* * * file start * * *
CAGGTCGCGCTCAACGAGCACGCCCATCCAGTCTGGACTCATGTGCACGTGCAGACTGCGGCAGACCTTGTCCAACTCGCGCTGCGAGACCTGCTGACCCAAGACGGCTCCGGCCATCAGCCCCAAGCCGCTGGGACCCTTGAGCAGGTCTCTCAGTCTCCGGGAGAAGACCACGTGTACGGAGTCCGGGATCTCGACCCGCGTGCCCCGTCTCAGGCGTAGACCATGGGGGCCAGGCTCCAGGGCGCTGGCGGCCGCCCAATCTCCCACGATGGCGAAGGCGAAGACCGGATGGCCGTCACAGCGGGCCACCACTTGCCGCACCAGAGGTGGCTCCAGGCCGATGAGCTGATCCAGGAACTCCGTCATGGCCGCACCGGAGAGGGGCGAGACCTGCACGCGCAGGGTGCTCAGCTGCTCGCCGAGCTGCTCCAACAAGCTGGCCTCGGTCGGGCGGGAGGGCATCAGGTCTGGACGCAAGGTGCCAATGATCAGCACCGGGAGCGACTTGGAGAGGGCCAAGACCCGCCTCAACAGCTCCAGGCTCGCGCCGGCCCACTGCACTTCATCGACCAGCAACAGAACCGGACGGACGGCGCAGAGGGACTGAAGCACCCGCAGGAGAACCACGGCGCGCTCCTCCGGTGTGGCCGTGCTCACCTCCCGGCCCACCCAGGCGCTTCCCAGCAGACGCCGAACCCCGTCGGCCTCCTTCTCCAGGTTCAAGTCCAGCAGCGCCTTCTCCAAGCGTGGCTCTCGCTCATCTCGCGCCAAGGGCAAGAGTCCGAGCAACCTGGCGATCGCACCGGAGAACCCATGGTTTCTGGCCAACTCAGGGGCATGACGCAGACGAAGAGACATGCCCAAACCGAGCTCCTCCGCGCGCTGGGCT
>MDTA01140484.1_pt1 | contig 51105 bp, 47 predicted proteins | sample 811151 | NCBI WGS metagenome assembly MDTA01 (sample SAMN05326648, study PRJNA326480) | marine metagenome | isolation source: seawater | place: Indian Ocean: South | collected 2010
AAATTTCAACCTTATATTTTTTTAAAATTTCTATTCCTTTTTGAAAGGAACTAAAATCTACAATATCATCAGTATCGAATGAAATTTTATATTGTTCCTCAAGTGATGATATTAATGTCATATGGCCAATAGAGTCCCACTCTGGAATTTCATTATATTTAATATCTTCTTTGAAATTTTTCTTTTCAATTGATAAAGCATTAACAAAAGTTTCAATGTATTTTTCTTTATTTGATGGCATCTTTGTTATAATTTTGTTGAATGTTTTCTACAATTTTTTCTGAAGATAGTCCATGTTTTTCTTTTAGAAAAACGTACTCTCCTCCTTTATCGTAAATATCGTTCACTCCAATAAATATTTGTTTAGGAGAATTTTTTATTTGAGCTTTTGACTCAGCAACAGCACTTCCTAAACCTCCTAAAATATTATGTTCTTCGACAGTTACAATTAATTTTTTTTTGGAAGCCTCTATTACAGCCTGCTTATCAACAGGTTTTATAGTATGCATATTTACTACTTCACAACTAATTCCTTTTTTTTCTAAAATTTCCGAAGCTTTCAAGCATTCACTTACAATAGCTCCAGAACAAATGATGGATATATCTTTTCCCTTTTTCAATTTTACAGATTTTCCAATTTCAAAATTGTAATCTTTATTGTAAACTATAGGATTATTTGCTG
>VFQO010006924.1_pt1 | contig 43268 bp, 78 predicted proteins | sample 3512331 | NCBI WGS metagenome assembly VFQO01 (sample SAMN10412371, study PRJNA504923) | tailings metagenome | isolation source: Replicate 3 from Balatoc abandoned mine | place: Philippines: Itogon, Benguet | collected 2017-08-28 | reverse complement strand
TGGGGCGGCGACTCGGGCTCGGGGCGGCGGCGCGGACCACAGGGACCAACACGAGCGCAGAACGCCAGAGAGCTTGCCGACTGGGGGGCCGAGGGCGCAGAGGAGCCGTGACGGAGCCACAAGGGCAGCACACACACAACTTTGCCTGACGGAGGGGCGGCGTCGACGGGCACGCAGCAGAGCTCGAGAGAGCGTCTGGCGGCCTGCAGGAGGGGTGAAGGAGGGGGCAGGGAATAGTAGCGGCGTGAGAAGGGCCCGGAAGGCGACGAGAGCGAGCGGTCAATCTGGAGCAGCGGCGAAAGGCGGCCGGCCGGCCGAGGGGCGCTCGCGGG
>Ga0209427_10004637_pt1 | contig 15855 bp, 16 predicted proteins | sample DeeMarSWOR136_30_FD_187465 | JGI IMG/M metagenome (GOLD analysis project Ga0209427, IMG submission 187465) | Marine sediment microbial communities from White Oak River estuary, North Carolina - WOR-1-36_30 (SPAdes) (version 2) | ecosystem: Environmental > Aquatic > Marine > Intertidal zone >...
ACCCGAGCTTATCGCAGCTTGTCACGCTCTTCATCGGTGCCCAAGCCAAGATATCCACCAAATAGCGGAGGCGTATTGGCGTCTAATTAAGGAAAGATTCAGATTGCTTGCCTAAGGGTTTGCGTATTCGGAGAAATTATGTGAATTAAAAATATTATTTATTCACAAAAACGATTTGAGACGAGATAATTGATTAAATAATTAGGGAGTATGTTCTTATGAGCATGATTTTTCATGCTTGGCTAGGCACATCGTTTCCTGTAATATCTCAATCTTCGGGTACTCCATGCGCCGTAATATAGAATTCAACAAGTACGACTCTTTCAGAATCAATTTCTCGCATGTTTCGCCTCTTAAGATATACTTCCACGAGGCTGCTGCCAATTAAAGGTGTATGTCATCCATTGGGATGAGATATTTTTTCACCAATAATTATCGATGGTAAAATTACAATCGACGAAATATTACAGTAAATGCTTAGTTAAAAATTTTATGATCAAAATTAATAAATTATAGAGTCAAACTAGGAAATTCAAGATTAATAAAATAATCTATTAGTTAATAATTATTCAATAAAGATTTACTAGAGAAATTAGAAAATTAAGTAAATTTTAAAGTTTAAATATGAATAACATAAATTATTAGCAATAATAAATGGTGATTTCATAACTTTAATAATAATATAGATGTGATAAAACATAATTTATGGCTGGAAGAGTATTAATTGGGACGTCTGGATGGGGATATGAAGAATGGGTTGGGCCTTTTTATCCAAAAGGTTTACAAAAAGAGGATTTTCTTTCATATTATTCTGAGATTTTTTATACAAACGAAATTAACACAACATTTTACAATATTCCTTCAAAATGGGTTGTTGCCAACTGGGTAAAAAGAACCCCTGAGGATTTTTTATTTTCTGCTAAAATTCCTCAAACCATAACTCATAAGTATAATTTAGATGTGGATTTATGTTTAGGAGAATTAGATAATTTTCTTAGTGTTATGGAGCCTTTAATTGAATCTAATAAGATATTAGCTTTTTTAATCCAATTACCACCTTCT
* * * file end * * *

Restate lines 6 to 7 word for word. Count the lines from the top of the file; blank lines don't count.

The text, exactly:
>Ga0209427_10004637_pt1 | contig 15855 bp, 16 predicted proteins | sample DeeMarSWOR136_30_FD_187465 | JGI IMG/M metagenome (GOLD analysis project Ga0209427, IMG submission 187465) | Marine sediment microbial communities from White Oak River estuary, North Carolina - WOR-1-36_30 (SPAdes) (version 2) | ecosystem: Environmental > Aquatic > Marine > Intertidal zone >...
ACCCGAGCTTATCGCAGCTTGTCACGCTCTTCATCGGTGCCCAAGCCAAGATATCCACCAAATAGCGGAGGCGTATTGGCGTCTAATTAAGGAAAGATTCAGATTGCTTGCCTAAGGGTTTGCGTATTCGGAGAAATTATGTGAATTAAAAATATTATTTATTCACAAAAACGATTTGAGACGAGATAATTGATTAAATAATTAGGGAGTATGTTCTTATGAGCATGATTTTTCATGCTTGGCTAGGCACATCGTTTCCTGTAATATCTCAATCTTCGGGTACTCCATGCGCCGTAATATAGAATTCAACAAGTACGACTCTTTCAGAATCAATTTCTCGCATGTTTCGCCTCTTAAGATATACTTCCACGAGGCTGCTGCCAATTAAAGGTGTATGTCATCCATTGGGATGAGATATTTTTTCACCAATAATTATCGATGGTAAAATTACAATCGACGAAATATTACAGTAAATGCTTAGTTAAAAATTTTATGATCAAAATTAATAAATTATAGAGTCAAACTAGGAAATTCAAGATTAATAAAATAATCTATTAGTTAATAATTATTCAATAAAGATTTACTAGAGAAATTAGAAAATTAAGTAAATTTTAAAGTTTAAATATGAATAACATAAATTATTAGCAATAATAAATGGTGATTTCATAACTTTAATAATAATATAGATGTGATAAAACATAATTTATGGCTGGAAGAGTATTAATTGGGACGTCTGGATGGGGATATGAAGAATGGGTTGGGCCTTTTTATCCAAAAGGTTTACAAAAAGAGGATTTTCTTTCATATTATTCTGAGATTTTTTATACAAACGAAATTAACACAACATTTTACAATATTCCTTCAAAATGGGTTGTTGCCAACTGGGTAAAAAGAACCCCTGAGGATTTTTTATTTTCTGCTAAAATTCCTCAAACCATAACTCATAAGTATAATTTAGATGTGGATTTATGTTTAGGAGAATTAGATAATTTTCTTAGTGTTATGGAGCCTTTAATTGAATCTAATAAGATATTAGCTTTTTTAATCCAATTACCACCTTCT